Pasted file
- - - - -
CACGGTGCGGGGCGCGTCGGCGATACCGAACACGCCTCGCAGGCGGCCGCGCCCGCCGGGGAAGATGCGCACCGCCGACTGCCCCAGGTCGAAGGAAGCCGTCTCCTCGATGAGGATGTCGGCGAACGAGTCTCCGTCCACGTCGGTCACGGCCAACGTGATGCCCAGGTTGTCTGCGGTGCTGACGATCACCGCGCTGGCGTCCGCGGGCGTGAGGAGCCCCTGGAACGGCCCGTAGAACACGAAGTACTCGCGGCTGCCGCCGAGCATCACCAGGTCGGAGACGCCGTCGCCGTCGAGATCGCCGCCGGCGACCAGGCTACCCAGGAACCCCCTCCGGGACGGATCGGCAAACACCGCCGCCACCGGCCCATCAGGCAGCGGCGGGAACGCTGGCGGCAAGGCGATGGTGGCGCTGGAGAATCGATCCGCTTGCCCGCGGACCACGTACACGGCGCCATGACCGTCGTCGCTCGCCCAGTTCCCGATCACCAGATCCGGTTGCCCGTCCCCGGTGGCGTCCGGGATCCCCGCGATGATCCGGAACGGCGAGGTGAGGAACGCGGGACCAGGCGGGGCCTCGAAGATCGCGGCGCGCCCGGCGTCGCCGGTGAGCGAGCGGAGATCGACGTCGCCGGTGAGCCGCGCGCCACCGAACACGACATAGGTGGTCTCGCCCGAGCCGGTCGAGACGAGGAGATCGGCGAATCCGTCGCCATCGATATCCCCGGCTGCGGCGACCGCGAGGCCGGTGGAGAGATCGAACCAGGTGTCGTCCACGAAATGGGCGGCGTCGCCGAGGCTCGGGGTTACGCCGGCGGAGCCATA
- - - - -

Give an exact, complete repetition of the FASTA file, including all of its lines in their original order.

CACGGTGCGGGGCGCGTCGGCGATACCGAACACGCCTCGCAGGCGGCCGCGCCCGCCGGGGAAGATGCGCACCGCCGACTGCCCCAGGTCGAAGGAAGCCGTCTCCTCGATGAGGATGTCGGCGAACGAGTCTCCGTCCACGTCGGTCACGGCCAACGTGATGCCCAGGTTGTCTGCGGTGCTGACGATCACCGCGCTGGCGTCCGCGGGCGTGAGGAGCCCCTGGAACGGCCCGTAGAACACGAAGTACTCGCGGCTGCCGCCGAGCATCACCAGGTCGGAGACGCCGTCGCCGTCGAGATCGCCGCCGGCGACCAGGCTACCCAGGAACCCCCTCCGGGACGGATCGGCAAACACCGCCGCCACCGGCCCATCAGGCAGCGGCGGGAACGCTGGCGGCAAGGCGATGGTGGCGCTGGAGAATCGATCCGCTTGCCCGCGGACCACGTACACGGCGCCATGACCGTCGTCGCTCGCCCAGTTCCCGATCACCAGATCCGGTTGCCCGTCCCCGGTGGCGTCCGGGATCCCCGCGATGATCCGGAACGGCGAGGTGAGGAACGCGGGACCAGGCGGGGCCTCGAAGATCGCGGCGCGCCCGGCGTCGCCGGTGAGCGAGCGGAGATCGACGTCGCCGGTGAGCCGCGCGCCACCGAACACGACATAGGTGGTCTCGCCCGAGCCGGTCGAGACGAGGAGATCGGCGAATCCGTCGCCATCGATATCCCCGGCTGCGGCGACCGCGAGGCCGGTGGAGAGATCGAACCAGGTGTCGTCCACGAAATGGGCGGCGTCGCCGAGGCTCGGGGTTACGCCGGCGGAGCCATA